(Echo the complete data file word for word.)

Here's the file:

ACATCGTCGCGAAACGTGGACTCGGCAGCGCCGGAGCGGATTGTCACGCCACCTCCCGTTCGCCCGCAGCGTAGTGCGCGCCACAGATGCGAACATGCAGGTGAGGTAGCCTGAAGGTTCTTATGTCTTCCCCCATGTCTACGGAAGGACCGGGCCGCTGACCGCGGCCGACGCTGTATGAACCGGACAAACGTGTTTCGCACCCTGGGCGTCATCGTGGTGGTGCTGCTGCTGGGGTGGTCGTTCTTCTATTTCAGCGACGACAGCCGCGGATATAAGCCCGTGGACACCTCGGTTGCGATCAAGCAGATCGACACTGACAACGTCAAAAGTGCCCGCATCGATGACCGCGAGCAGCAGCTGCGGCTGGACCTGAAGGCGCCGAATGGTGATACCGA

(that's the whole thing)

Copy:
ACATCGTCGCGAAACGTGGACTCGGCAGCGCCGGAGCGGATTGTCACGCCACCTCCCGTTCGCCCGCAGCGTAGTGCGCGCCACAGATGCGAACATGCAGGTGAGGTAGCCTGAAGGTTCTTATGTCTTCCCCCATGTCTACGGAAGGACCGGGCCGCTGACCGCGGCCGACGCTGTATGAACCGGACAAACGTGTTTCGCACCCTGGGCGTCATCGTGGTGGTGCTGCTGCTGGGGTGGTCGTTCTTCTATTTCAGCGACGACAGCCGCGGATATAAGCCCGTGGACACCTCGGTTGCGATCAAGCAGATCGACACTGACAACGTCAAAAGTGCCCGCATCGATGACCGCGAGCAGCAGCTGCGGCTGGACCTGAAGGCGCCGAATGGTGATACCGA